In remembrance of the 49 victims of one of the worst mass shootings in American history at the Pulse Night Club in Orlando, Fla. June 12, the Sikh Religious Society in Palatine, Illinois, organized a prayer service and candlelight vigil June 22.
Over 200 people comprising members of the local Sikh community, neighbors, and interfaith groups gathered for the event that started with Kirtan in the congregation hall of the Palatine Gurdwara.
One hymn translated for the attendees on projection screen, read, “We are all born with the same divine light, then who is good and who is bad?”
Eight speakers representing the Sikh, LGBTQ, Muslim, mental health care, and gun violence prevention communities, addressed the standing-room-only gathering. Balwant Singh Hansra welcomed the guests and urged them to donate to known charities or groups supporting the families and friends of the victims.
“This gathering is against hate and violence and for respect to all human life”, said Rajinder Singh Mago who outlined the purpose of the gathering and introduced Gaurav Singh who emceed the program.
Surinder Kaur Nand, a psychiatrist, Nancy Mullen, executive director of Youth Outlook, Marcus Hamilton, a counselor at Youth Outlook, Satnaam Singh Mago a Sikh Youth Outreach volunteer, Azam Nizamuddin, an interfaith representative from Villa Park mosque, Parminder Singh Mann, a Sikh youth activist, Maria Pike of Every Town Moms against Guns and Mohammad Sarwar Nasir, president of Muslim Community Center Chicago, shared their perspectives and emphasized cohesiveness and strength in respecting and accepting diversity.
“God dwells in every heart,” said Nasir while reciting a couplet in Punjabi.
Hamilton, who works with a local nonprofit, Youth Outlook that offers counseling to 11-20-year-old LGBTQ children and young adults, said that as a gay man he lost a piece of himself after the shooting .
“It was an attack on Muslims, it was an attack on Sikhs, it was an attack on Christians,” Hamilton said. “It was an attack on people of good will everywhere.”
The Sikh community, which has suffered similar hate and violence, has memories of deadly 2012 attack when a man with connections to white supremacists, shot and killed six worshippers at a gurdwara in Oak Creek, Wis.. Several speakers referred to that incident during the evening.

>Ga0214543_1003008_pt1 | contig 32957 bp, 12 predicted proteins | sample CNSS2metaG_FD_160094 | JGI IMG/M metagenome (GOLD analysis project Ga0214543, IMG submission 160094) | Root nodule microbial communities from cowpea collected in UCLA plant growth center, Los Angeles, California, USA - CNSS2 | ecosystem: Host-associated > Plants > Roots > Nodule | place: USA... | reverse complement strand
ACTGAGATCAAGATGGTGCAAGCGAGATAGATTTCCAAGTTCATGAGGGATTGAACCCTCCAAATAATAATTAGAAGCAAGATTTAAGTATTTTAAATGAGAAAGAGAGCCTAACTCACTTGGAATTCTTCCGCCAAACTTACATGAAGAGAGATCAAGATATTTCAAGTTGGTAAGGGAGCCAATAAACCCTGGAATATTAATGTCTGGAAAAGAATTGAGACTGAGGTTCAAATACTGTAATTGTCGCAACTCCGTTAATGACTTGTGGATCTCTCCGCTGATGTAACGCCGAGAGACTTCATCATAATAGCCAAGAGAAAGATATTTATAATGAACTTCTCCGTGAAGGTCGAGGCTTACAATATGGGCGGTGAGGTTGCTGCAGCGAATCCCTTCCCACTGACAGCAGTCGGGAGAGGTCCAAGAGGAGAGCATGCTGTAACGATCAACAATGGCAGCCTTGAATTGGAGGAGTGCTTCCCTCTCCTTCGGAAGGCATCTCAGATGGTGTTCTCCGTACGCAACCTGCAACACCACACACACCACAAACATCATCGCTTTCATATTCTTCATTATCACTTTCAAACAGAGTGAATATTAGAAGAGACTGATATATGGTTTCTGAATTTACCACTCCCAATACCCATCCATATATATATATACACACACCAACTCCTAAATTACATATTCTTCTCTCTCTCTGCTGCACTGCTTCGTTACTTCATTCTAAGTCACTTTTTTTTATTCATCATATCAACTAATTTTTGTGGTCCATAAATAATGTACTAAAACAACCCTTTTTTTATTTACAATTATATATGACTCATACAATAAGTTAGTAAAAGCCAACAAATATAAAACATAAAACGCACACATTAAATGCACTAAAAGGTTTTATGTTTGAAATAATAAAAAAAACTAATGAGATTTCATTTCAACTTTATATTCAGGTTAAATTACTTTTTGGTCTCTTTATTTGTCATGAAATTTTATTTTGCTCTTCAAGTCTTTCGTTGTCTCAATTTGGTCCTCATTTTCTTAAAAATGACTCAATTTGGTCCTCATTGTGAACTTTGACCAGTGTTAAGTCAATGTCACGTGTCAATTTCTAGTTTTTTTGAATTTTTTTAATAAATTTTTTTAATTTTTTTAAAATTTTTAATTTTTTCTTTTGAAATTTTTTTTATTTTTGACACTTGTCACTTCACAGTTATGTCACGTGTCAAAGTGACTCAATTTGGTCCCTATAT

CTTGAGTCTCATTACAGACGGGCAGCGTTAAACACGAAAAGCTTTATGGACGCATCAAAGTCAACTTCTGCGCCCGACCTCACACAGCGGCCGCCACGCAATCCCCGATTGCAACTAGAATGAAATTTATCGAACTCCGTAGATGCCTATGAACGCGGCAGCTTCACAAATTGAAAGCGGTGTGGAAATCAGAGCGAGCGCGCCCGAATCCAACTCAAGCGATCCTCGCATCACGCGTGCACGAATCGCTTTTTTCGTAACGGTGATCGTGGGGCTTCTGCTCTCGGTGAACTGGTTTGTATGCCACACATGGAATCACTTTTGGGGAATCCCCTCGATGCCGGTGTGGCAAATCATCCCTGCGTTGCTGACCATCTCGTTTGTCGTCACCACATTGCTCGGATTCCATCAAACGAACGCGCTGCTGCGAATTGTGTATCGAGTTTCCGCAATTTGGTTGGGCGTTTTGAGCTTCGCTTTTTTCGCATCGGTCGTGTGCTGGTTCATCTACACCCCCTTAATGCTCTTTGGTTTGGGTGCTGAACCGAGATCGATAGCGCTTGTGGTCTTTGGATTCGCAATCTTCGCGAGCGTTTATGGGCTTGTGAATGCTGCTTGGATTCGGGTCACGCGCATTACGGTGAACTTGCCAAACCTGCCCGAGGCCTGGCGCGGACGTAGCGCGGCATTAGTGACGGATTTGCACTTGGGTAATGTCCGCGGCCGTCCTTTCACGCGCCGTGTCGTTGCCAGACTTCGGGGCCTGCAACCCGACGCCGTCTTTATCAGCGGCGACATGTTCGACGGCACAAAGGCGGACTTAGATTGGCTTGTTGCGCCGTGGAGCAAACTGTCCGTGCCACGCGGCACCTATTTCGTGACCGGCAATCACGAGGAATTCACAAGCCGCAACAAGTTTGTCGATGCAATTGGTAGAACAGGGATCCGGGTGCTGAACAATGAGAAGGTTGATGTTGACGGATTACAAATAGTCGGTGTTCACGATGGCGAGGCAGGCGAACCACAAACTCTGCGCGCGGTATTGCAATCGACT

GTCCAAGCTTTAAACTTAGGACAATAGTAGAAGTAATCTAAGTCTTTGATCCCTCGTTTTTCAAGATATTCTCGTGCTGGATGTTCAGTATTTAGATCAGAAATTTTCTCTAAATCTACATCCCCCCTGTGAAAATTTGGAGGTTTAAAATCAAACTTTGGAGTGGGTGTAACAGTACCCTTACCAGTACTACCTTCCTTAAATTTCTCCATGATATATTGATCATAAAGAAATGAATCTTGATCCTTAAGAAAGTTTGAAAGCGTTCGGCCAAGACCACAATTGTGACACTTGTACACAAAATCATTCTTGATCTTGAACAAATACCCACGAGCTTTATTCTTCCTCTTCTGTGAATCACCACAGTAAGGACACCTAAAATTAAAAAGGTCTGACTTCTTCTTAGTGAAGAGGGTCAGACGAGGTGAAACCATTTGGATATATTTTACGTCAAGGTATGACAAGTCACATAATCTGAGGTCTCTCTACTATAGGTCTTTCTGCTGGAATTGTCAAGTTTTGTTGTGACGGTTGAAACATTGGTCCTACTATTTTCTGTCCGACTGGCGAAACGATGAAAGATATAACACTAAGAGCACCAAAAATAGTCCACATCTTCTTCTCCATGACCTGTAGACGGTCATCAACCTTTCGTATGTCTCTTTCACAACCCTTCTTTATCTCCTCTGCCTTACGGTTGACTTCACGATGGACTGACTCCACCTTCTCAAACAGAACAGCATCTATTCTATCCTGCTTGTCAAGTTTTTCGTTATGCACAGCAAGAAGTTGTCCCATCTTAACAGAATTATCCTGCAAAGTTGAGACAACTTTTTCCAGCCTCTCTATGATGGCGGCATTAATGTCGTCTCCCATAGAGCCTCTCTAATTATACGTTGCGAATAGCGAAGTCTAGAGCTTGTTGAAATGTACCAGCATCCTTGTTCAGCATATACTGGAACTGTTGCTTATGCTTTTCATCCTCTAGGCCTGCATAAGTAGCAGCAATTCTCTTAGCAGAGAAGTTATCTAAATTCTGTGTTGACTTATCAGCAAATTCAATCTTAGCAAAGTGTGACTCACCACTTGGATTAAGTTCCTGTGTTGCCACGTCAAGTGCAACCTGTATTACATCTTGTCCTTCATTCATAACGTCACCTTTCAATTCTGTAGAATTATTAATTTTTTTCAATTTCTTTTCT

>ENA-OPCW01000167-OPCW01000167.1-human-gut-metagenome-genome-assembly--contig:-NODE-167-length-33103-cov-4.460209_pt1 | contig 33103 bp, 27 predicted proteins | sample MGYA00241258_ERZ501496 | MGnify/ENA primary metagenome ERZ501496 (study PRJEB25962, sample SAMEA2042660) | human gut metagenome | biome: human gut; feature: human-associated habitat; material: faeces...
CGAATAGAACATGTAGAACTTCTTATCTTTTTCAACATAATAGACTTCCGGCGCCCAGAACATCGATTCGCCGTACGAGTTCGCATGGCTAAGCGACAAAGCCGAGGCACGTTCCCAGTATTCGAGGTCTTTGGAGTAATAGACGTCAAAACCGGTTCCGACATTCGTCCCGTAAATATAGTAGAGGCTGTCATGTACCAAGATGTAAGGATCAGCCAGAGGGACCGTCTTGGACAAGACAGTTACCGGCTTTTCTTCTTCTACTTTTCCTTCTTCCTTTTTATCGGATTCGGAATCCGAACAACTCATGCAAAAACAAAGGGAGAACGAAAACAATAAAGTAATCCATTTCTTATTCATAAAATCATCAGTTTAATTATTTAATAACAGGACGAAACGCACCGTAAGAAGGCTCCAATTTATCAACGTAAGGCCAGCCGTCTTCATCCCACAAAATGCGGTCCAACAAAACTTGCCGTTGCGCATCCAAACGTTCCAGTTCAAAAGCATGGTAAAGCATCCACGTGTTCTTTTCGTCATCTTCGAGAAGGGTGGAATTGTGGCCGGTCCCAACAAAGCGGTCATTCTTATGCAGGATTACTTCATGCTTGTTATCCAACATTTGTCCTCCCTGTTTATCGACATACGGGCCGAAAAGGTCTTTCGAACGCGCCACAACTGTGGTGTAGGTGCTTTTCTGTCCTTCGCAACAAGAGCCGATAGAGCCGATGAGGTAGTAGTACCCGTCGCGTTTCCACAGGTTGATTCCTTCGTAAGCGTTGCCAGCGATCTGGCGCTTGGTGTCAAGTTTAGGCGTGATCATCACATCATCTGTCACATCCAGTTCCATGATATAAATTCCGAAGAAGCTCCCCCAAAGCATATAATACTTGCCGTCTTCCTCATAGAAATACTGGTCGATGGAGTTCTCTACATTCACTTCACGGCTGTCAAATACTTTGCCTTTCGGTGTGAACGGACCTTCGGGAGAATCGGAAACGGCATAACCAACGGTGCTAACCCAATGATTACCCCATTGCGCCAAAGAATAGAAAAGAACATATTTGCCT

There also were several calls to action to the large interfaith crowd at the vigil. “We cannot pray away the violence, the shootings, the injustice and inhumanity. Let’s honor their lives through action.” said Gaurav Singh who emceed the program.
“The origins of Sikhism were based on activism against tyranny and hate, and standing up for truth and justice, not only for themselves, but also for others,” said Satnaam Singh Mago.
Narrating the story of a school friend Lucio, who was a regular at Pulse club in Orlando until about a month prior to this tragedy, Satnaam Singh Mago said, “We are all connected in sorrow and determination to end racial and hate violence in our communities.”
Pike recalled that the day her son was killed outside his apartment in Logan Square Chicago in 2012 was the day she became an activist.
“I’m feeling very humbled by your presence because I know that the fact that you are here means that you care,” Maria Pike told the large crowd. “It means that we are one.”
Mann, wanting to bring ownership and action beyond the vigils, asked the gathering, “Are we authentic in feeling the pain? Can we make it our own? Is it another community’s [pain]?” He emphasized the Sikh teaching begins with the numeral one, to signify the inherent unity of not just mankind, but all that there is.
Standing in solidarity against hatred and violence, a moment of silence was observed to honor the dead. After the candlelight vigil, which included a reading of the names of the 49 victims by Jasvir Kaur and Jagjinder Singh, everyone sat down on the ground as a sign of support to lawmakers who staged a sit-in on the House floor on the same day in Washington D.C.,